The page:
Launched three years ago in May of 2005 as a politics-focused celebrity group blog, the Huffington Post has since grown up — a lot. It added original reporting in November 2006, has taken $10 million in venture financing over 2 rounds, has expanded beyond politics to cover media, business, the environment, and other hot button issues, and is the most linked to blog on the web according to Technorati. Now HuffPo wants to taken on local newspapers.

That makes sense given that analysts have predicted that local ad spending will jump 48% this year to $12.6 billion. The majority of those ads will be search advertising, but clearly, local information is hot with consumers. We’ve written about the rise of hyperlocal information on ReadWriteWeb before — Huffington and company are seeking to take advantage of this trend. They want to turn the Huffington Post into a national, virtual newspaper group — think Gannett or McClatchy but completely online.

And that makes sense, too. A comScore study that we reported on in March revealed that 38% of those between the ages of 18 and 24 are unlikely to read a physical newspaper during a typical week, but non-news readers are still voracious consumers of news. They just get their news online — and not just from traditional newspaper sites.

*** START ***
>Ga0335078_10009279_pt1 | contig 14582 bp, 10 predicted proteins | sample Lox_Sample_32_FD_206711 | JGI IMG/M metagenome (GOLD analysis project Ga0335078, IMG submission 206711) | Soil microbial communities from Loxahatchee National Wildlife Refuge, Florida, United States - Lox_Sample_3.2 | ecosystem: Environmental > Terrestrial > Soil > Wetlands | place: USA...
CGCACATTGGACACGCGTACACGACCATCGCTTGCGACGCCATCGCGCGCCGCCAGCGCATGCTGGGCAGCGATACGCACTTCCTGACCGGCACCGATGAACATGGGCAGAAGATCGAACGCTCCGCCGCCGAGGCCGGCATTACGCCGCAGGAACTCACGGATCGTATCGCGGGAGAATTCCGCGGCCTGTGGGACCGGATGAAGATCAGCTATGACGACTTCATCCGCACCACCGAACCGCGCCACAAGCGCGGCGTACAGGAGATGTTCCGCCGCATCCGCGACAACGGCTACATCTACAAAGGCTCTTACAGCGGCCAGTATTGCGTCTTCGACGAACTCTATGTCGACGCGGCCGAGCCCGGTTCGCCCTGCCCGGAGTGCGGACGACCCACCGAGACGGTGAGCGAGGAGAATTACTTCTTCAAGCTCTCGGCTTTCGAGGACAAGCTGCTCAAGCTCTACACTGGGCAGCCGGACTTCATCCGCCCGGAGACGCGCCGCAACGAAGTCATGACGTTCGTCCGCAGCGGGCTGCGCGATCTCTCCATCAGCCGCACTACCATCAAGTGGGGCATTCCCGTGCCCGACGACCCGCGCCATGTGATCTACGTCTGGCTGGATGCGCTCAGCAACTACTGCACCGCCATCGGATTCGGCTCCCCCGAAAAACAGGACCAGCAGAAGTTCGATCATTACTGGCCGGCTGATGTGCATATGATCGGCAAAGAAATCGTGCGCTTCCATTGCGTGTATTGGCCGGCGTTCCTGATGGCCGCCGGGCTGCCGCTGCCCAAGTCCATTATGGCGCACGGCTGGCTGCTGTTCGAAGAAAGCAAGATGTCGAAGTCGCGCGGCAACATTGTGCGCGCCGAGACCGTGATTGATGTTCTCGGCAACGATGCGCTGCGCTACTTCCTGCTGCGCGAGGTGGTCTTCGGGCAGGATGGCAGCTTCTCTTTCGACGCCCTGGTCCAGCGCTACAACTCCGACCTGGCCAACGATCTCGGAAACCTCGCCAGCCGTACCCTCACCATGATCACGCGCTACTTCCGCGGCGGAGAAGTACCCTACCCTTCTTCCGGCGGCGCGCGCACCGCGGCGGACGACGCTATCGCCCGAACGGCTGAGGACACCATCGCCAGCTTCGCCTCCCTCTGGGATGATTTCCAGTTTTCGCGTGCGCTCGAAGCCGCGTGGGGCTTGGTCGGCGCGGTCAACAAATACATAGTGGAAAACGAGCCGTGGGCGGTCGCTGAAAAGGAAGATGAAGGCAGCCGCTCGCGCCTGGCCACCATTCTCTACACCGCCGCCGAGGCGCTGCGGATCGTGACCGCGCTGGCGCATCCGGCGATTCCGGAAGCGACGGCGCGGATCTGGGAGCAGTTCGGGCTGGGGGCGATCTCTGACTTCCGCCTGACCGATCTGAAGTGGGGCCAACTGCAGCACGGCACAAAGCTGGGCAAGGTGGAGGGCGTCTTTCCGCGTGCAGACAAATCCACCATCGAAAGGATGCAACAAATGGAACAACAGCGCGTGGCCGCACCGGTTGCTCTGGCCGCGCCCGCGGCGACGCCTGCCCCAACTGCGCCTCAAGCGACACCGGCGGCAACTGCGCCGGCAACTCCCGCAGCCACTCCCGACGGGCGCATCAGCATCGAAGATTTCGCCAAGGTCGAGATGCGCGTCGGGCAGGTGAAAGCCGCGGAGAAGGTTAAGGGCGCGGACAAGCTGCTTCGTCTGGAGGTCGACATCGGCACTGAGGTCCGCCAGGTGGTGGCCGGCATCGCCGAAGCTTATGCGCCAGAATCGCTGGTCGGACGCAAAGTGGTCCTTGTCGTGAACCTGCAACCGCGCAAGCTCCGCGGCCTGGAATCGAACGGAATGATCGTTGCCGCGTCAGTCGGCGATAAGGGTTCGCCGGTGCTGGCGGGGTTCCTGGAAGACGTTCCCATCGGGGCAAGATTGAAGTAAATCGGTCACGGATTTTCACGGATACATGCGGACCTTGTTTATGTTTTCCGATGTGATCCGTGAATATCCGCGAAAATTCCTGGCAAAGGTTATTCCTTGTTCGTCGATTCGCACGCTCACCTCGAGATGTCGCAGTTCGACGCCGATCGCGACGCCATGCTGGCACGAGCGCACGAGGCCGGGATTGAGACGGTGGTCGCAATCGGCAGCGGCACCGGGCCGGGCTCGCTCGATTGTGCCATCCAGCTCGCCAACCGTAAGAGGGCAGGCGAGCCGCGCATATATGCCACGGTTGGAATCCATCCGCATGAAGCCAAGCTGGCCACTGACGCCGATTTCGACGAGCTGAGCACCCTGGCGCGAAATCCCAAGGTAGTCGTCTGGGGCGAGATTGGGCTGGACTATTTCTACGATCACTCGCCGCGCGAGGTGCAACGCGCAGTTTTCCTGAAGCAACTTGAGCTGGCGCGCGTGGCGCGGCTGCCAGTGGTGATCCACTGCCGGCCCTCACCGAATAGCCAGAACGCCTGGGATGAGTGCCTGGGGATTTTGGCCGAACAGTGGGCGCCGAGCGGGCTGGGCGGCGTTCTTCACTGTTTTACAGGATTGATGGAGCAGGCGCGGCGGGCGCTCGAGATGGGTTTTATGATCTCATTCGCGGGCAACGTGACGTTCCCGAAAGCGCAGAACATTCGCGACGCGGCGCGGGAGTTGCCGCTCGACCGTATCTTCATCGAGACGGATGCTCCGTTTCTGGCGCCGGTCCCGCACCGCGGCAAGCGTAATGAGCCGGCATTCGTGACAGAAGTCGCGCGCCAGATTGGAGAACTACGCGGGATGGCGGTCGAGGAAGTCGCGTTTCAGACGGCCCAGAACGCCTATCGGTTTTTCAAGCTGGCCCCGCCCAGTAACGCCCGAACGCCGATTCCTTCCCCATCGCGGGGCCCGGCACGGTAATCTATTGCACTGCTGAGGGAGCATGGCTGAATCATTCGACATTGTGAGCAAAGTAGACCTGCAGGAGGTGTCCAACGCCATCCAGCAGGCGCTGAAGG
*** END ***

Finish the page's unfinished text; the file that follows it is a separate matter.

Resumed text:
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Guy Kawasaki – Exclusive Interview with NowPublic

Below is a transcript of an interview that I recently conducted with Guy Kawasaki. It was great to hear his fascinating perspective on the state of the news business — and to learn more about his latest projects. If you haven’t checked out Alltop yet, I strongly encourage that you do.

This article was first published on NowPublic.com

NowPublic recently had the chance to catch up with Guy Kawasaki, a leading venture capitalist with Garage Technology Ventures, former Apple evangelist, and a highly respected web entrepreneur and blogger.

We spoke to Kawasaki about his most recent ventures, Alltop.com – a single page, news aggregation site, Truemors.com – a citizen journalism-styled, news sharing and storytelling site, and his thoughts on the future of news

NowPublic: Can you give us a bit of background of what motivated you to create Alltop?

Kawasaki: First, philosophically, there’s so much great information on the web, but it’s very hard for most people to find it. Google finds ten million matches for every topic. RSS is a big help, but only if you understand what RSS is, how to use it, and where to find the feeds. Also, there is the initial problem of finding sites and blogs that are worth aggregating at all. So we do all of this for people and provide an “online magazine rack” for people. Second, we noticed how much traffic popurls was sending Truemors, so we figured there must be something to aggregations. Theoretically, once we have topics set up, all we need to do is make sure the servers are running. How cool is that?